I recently bought a new PC and had the choice of having Office 2000 or Office XP installed. I chose Office 2000 because I refuse to have copy protected software installed on any PC I use. I have purchased my last Microsoft product until they hopefully come to their senses. If Win 2000 and Office 2000 get to the point where they no longer meet my needs, then I will look at Linux and Office products that work on it.

    Microsoft's Registration/Activation Wizard punishes the honest users, but will do little or nothing to stop piracy. I will defend Microsoft's right to do something stupid like this, but I will also exercise my right not to buy their products that include this abomination.
    Legare Coleman

  5. #5
    New Lounger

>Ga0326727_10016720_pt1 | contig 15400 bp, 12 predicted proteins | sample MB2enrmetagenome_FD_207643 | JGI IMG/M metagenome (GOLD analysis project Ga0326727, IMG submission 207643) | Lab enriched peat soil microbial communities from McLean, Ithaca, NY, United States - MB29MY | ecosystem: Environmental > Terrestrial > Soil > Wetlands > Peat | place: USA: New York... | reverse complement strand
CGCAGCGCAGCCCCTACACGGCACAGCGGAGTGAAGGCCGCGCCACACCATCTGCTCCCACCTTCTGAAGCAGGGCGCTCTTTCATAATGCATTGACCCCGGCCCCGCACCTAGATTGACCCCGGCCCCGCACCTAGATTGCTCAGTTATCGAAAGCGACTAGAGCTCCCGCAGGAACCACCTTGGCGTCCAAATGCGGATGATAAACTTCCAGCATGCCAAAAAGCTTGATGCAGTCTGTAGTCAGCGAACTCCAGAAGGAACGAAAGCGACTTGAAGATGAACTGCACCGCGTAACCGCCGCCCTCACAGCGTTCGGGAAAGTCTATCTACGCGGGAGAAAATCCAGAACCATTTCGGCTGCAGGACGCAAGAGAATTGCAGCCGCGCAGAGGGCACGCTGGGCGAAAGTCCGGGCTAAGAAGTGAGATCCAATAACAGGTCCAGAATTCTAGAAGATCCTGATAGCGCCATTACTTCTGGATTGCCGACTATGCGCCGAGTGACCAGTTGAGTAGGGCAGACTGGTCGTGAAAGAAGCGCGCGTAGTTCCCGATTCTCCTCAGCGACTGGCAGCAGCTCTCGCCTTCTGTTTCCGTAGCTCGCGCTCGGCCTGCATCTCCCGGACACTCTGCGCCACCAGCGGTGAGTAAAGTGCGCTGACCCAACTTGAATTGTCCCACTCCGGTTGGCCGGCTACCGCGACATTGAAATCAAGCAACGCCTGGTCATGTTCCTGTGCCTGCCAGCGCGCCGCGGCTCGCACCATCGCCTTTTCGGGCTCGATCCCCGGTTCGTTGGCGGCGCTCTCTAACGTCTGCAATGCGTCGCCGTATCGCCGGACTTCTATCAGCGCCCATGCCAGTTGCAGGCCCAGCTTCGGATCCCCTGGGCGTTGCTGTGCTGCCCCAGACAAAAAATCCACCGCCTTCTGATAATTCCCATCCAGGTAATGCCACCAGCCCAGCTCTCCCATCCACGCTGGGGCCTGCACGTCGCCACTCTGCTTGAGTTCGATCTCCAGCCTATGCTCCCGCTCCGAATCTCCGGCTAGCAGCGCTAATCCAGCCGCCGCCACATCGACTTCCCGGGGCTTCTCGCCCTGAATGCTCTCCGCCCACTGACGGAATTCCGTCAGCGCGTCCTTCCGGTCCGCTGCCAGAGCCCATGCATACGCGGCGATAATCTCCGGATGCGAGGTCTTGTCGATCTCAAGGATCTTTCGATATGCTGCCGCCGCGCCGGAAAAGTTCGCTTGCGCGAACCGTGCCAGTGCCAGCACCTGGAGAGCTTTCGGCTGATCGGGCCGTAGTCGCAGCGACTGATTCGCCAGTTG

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    Re: Activation Process Questions

    Hi there

    I received a copy of Beta 2 of Windows XP through my MSDN User Group.

    The Product Activation I found didnt care how many machines it had been installed on (unlike the Office XP 30 day demo, where I have had to buy FOUR copies in order to try it out on four different machines - and no, you cannot telephone Microsoft to "move" the software license) and it obviously trawled through the machine and made a note of the machines details, as an anti piracy measure.... that;s why I always activate first and then install software later.

    Aside from that on one test machine, it timed out and would not let me log in till I had registered, which does sorta require that you have a modem or a phone to get the activation code.

    Assume any and all Microsoft software installed on an XP machine will be recorded. Make your choice based on this.

    RC

  6. #6
    Uranium Lounger
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    Re: Activation Process Questions

    I have already made my choice. No copy protected software on any of my systems!
    Legare Coleman

  7. #7
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    Re: Activation Process Questions